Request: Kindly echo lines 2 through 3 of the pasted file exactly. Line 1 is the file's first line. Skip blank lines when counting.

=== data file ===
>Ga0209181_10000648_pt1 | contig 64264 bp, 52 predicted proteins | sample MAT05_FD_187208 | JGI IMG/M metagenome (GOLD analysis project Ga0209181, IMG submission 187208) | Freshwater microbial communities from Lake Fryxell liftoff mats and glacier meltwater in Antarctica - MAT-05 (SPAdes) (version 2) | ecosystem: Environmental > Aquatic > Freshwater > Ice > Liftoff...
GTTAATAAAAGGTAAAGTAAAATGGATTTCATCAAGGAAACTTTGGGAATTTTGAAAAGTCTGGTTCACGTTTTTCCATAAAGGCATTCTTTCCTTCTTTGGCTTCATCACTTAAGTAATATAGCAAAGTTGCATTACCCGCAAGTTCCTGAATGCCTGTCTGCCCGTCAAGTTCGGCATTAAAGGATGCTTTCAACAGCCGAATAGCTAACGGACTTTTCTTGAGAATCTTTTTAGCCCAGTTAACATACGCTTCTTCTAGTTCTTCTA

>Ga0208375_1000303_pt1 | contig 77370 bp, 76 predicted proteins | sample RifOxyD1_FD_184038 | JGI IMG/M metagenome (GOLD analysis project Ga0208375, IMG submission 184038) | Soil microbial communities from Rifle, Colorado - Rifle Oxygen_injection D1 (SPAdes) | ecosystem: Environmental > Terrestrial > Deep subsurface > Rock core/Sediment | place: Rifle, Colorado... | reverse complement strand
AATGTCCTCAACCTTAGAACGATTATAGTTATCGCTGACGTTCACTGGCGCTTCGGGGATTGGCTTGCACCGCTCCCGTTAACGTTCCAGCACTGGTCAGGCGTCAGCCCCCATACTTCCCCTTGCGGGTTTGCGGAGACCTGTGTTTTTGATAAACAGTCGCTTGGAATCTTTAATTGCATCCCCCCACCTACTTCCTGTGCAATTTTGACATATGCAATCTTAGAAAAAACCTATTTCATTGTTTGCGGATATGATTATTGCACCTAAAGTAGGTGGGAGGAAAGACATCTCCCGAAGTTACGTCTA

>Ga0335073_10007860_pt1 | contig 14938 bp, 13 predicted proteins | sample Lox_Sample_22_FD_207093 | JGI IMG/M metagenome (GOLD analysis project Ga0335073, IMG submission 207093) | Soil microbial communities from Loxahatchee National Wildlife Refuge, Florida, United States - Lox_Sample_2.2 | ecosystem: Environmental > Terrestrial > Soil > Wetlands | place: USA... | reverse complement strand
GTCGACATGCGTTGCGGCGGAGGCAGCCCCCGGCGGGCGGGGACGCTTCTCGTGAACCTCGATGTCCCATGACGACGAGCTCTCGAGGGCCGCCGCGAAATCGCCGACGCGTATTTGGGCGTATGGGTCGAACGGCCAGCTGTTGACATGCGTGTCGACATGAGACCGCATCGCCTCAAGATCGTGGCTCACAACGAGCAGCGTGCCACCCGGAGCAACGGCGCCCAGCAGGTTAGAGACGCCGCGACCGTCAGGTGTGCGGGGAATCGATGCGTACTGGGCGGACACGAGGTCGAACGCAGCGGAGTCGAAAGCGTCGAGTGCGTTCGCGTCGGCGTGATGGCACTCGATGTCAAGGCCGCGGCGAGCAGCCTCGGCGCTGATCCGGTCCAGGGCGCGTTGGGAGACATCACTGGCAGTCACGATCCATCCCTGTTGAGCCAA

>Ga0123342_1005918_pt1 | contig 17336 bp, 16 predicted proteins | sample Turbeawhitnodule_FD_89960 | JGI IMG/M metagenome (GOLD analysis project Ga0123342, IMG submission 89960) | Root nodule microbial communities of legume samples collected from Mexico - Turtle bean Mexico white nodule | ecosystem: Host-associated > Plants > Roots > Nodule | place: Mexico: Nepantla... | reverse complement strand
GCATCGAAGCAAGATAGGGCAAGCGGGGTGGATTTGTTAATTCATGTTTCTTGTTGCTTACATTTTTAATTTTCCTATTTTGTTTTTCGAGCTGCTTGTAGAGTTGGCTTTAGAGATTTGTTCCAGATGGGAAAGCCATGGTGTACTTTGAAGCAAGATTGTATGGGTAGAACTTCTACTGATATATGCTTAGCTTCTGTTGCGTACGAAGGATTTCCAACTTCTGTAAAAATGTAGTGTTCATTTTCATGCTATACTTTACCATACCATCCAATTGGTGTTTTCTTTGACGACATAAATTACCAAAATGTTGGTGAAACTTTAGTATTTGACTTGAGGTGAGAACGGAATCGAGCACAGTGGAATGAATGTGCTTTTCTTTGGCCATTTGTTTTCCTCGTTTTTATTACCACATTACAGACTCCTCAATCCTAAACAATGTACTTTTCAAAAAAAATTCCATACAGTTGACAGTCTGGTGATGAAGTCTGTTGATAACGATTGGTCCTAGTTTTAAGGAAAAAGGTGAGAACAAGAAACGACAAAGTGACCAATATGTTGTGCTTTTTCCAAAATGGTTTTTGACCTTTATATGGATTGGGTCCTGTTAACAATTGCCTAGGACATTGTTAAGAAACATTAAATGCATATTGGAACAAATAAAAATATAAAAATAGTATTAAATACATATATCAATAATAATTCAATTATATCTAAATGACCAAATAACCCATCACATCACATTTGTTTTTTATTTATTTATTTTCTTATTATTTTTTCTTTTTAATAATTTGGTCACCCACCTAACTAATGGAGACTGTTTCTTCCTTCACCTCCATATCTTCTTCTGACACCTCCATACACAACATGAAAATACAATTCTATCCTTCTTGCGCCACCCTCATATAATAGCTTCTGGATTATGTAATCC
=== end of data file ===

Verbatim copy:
GTTAATAAAAGGTAAAGTAAAATGGATTTCATCAAGGAAACTTTGGGAATTTTGAAAAGTCTGGTTCACGTTTTTCCATAAAGGCATTCTTTCCTTCTTTGGCTTCATCACTTAAGTAATATAGCAAAGTTGCATTACCCGCAAGTTCCTGAATGCCTGTCTGCCCGTCAAGTTCGGCATTAAAGGATGCTTTCAACAGCCGAATAGCTAACGGACTTTTCTTGAGAATCTTTTTAGCCCAGTTAACATACGCTTCTTCTAGTTCTTCTA

>Ga0208375_1000303_pt1 | contig 77370 bp, 76 predicted proteins | sample RifOxyD1_FD_184038 | JGI IMG/M metagenome (GOLD analysis project Ga0208375, IMG submission 184038) | Soil microbial communities from Rifle, Colorado - Rifle Oxygen_injection D1 (SPAdes) | ecosystem: Environmental > Terrestrial > Deep subsurface > Rock core/Sediment | place: Rifle, Colorado... | reverse complement strand